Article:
This Governor Withdrew From A Climate Pact. Days Later, He's Pleading For Help With Drought.

Montana GOP Gov. Greg Gianforte isn’t interested in helping combat climate change, but wants federal assistance to deal with its worsening impacts.

Montana’s Republican governor has made it clear his state won’t be bothered to help in the fight against climate change. But he still wants federal assistance to deal with the climate impacts at Montana’s door.

Last week, Gov. Greg Gianforte withdrew Montana from a bipartisan coalition of more than two dozen states committed to upholding the goals of the Paris climate agreement, which include net-zero greenhouse gas emissions by 2050. Brooke Stroyke, a spokesperson for Gianforte, told Montana Public Radio that the governor believes innovation, not government regulation, is the solution to climate change.

Two days later, Gianforte called on the U.S. Department of Agriculture to declare a drought emergency across his state, which would make emergency funds available to farmers who have suffered losses.

“Data from the U.S. Drought Monitor now shows all counties in Montana experiencing abnormally dry to extreme drought conditions, and the situation continues to get worse,” Gianforte wrote on Twitter.

The situation is indeed getting worse. Climate change is exacerbating heat waves and drought across the globe, making events more frequent and extreme. And the sweltering, dry conditions are feeding early season wildfires in Montana.

Gianforte also shared a tweet from the state’s fire protection program about dangerous fire conditions across western Montana. “Let’s work together to reduce the burden on our first responders and use extreme caution when working and recreating outdoors,” Gianforte wrote.

One way to lessen the burden on wildland firefighters would be to take the climate threat seriously. Wildfires are forecast to become increasingly severe as climate change drives up temperatures and fuels drought.

Instead, Gianforte has blamed wildfires on “frivolous lawsuits from environmental extremists” and dismissed the scientific consensus that humans are the primary drivers of global climate change. In letters to at least two constituents while a member of Congress, he wrote that “the climate has been changing for millennia” and that “while the climate is changing, we still do not know how much of that change is due to human activities.”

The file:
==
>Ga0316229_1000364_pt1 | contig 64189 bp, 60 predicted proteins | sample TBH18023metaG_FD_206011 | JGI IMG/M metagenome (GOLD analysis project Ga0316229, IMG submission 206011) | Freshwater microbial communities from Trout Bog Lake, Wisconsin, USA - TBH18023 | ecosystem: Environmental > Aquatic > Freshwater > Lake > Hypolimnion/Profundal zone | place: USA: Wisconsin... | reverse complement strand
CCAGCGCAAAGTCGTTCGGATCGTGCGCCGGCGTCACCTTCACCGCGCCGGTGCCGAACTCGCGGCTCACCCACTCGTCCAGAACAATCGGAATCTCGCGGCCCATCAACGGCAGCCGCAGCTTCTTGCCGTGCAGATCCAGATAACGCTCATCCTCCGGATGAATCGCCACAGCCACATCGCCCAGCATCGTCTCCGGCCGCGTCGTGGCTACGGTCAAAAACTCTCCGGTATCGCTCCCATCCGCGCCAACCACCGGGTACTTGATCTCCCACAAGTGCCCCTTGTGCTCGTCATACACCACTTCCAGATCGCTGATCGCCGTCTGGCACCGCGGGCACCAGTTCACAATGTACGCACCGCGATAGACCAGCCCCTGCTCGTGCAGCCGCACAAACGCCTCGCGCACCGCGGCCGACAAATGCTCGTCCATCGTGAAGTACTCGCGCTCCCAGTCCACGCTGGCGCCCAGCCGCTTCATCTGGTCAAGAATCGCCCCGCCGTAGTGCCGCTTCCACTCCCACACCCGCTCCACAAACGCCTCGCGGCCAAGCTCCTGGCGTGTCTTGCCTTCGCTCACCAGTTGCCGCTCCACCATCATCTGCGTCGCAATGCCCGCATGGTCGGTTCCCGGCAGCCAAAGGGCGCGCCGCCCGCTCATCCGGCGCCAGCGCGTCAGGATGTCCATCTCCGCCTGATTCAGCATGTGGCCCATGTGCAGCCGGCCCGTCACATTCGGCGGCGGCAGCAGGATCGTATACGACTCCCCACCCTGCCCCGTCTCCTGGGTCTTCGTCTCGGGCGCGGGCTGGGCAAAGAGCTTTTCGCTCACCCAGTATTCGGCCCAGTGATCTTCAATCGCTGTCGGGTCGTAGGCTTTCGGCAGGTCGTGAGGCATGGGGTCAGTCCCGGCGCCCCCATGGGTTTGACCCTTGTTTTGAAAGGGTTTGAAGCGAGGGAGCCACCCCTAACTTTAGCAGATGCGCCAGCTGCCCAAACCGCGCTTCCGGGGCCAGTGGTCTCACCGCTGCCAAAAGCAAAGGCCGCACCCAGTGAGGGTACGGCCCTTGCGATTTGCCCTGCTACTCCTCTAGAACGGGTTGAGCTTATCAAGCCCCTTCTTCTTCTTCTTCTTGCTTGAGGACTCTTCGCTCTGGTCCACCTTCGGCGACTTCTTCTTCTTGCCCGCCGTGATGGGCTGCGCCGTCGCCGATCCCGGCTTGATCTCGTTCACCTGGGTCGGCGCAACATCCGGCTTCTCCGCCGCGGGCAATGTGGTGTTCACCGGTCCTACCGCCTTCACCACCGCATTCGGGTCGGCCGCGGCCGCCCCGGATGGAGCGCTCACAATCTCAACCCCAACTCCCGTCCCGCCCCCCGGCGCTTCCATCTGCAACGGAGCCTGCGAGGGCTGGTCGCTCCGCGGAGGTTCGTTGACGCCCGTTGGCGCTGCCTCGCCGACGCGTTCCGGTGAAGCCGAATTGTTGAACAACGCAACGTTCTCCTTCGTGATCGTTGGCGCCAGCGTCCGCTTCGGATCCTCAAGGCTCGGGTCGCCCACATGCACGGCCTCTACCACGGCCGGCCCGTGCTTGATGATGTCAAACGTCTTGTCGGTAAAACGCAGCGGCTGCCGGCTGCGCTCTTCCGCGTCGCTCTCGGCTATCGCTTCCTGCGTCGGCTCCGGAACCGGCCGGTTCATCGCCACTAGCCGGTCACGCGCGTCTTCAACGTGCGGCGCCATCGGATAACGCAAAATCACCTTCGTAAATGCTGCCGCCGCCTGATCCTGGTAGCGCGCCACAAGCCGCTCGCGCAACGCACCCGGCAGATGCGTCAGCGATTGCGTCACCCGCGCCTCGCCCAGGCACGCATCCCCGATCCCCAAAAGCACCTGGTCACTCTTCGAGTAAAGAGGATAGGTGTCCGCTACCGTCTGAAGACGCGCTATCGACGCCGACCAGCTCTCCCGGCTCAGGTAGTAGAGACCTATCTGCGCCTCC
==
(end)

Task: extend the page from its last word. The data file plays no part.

Frank Szollosi, executive director of conservation nonprofit Montana Wildlife Federation, said Gianforte’s actions demonstrate a “cognitive dissonance” and that withdrawing from the bipartisan alliance of governors is “an abdication of state leadership.”

“Rivers in Montana are drying up this year, the fisheries are getting smoked, forest fires displace wildlife and there’s wildlife mortality — to say nothing of the personal property impact,” Szollosi said. “It’s just incongruent to try to stand with wildland firefighters when through the abdication of leadership on climate, you’re basically condemning the wildland firefighters of the future.”

Gianforte’s wildfire message is as simplistic and incomplete as that of Smokey Bear, the Forest Service icon that for decades has been telling Americans “Only YOU can prevent wildfires” without discussing the benefits of natural fire on ecosystems and how climate change is impacting infernos. Business as usual in oil and gas production is one main reason states like Montana have found themselves choked in smoke every year.

Gianforte’s office did not immediately respond to HuffPost’s request for comment Monday.

It’s not hard to understand how ending Montana’s participation in a bipartisan climate coalition and walking away from its goals risks further harm to Montana residents, including the agricultural producers Gianforte is now asking the federal government to assist.

“This drought didn’t come out of nowhere, and if the current drought and the last decade of extreme weather across the country don’t convince you we’re in a crisis right now and that we bold action to avert disaster today and for the future, then you’re cementing the risk for the communities in your state,” Michael Kelly, director of communications at Clean Water Action, said via email.

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